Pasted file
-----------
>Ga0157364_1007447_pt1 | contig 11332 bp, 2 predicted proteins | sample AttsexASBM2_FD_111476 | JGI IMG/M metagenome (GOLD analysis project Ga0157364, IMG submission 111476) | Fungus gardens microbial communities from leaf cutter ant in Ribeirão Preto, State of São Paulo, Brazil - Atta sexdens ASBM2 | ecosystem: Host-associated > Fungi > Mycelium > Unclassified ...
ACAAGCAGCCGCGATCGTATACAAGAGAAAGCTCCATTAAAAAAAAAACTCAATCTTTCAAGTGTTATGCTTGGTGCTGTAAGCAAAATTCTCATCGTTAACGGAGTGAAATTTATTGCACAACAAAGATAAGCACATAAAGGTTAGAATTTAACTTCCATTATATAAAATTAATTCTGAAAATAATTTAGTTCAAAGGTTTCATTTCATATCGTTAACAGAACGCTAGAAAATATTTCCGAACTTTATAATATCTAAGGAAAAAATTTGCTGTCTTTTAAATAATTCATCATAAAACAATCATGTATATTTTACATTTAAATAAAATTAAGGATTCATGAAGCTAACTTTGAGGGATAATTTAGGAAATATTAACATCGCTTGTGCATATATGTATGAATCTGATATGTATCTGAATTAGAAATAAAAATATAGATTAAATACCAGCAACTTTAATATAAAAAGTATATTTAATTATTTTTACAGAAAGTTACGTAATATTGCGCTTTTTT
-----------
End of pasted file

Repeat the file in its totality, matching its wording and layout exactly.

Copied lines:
>Ga0157364_1007447_pt1 | contig 11332 bp, 2 predicted proteins | sample AttsexASBM2_FD_111476 | JGI IMG/M metagenome (GOLD analysis project Ga0157364, IMG submission 111476) | Fungus gardens microbial communities from leaf cutter ant in Ribeirão Preto, State of São Paulo, Brazil - Atta sexdens ASBM2 | ecosystem: Host-associated > Fungi > Mycelium > Unclassified ...
ACAAGCAGCCGCGATCGTATACAAGAGAAAGCTCCATTAAAAAAAAAACTCAATCTTTCAAGTGTTATGCTTGGTGCTGTAAGCAAAATTCTCATCGTTAACGGAGTGAAATTTATTGCACAACAAAGATAAGCACATAAAGGTTAGAATTTAACTTCCATTATATAAAATTAATTCTGAAAATAATTTAGTTCAAAGGTTTCATTTCATATCGTTAACAGAACGCTAGAAAATATTTCCGAACTTTATAATATCTAAGGAAAAAATTTGCTGTCTTTTAAATAATTCATCATAAAACAATCATGTATATTTTACATTTAAATAAAATTAAGGATTCATGAAGCTAACTTTGAGGGATAATTTAGGAAATATTAACATCGCTTGTGCATATATGTATGAATCTGATATGTATCTGAATTAGAAATAAAAATATAGATTAAATACCAGCAACTTTAATATAAAAAGTATATTTAATTATTTTTACAGAAAGTTACGTAATATTGCGCTTTTTT